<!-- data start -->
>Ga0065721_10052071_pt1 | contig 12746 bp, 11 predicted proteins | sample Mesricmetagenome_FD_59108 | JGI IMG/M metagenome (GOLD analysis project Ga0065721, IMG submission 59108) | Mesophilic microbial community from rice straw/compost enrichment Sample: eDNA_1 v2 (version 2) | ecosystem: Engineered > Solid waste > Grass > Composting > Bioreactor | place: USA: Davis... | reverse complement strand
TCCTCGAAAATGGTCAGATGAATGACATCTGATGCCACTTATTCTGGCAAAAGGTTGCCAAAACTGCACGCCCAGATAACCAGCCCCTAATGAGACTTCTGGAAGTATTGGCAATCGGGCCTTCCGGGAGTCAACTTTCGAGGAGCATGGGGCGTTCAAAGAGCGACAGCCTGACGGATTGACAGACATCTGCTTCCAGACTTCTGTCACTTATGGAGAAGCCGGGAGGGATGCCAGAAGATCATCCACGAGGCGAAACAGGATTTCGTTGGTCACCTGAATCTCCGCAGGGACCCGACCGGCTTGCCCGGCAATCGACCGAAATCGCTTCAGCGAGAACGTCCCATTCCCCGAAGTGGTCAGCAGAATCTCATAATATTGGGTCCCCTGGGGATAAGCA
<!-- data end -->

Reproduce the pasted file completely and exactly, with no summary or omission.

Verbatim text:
>Ga0065721_10052071_pt1 | contig 12746 bp, 11 predicted proteins | sample Mesricmetagenome_FD_59108 | JGI IMG/M metagenome (GOLD analysis project Ga0065721, IMG submission 59108) | Mesophilic microbial community from rice straw/compost enrichment Sample: eDNA_1 v2 (version 2) | ecosystem: Engineered > Solid waste > Grass > Composting > Bioreactor | place: USA: Davis... | reverse complement strand
TCCTCGAAAATGGTCAGATGAATGACATCTGATGCCACTTATTCTGGCAAAAGGTTGCCAAAACTGCACGCCCAGATAACCAGCCCCTAATGAGACTTCTGGAAGTATTGGCAATCGGGCCTTCCGGGAGTCAACTTTCGAGGAGCATGGGGCGTTCAAAGAGCGACAGCCTGACGGATTGACAGACATCTGCTTCCAGACTTCTGTCACTTATGGAGAAGCCGGGAGGGATGCCAGAAGATCATCCACGAGGCGAAACAGGATTTCGTTGGTCACCTGAATCTCCGCAGGGACCCGACCGGCTTGCCCGGCAATCGACCGAAATCGCTTCAGCGAGAACGTCCCATTCCCCGAAGTGGTCAGCAGAATCTCATAATATTGGGTCCCCTGGGGATAAGCA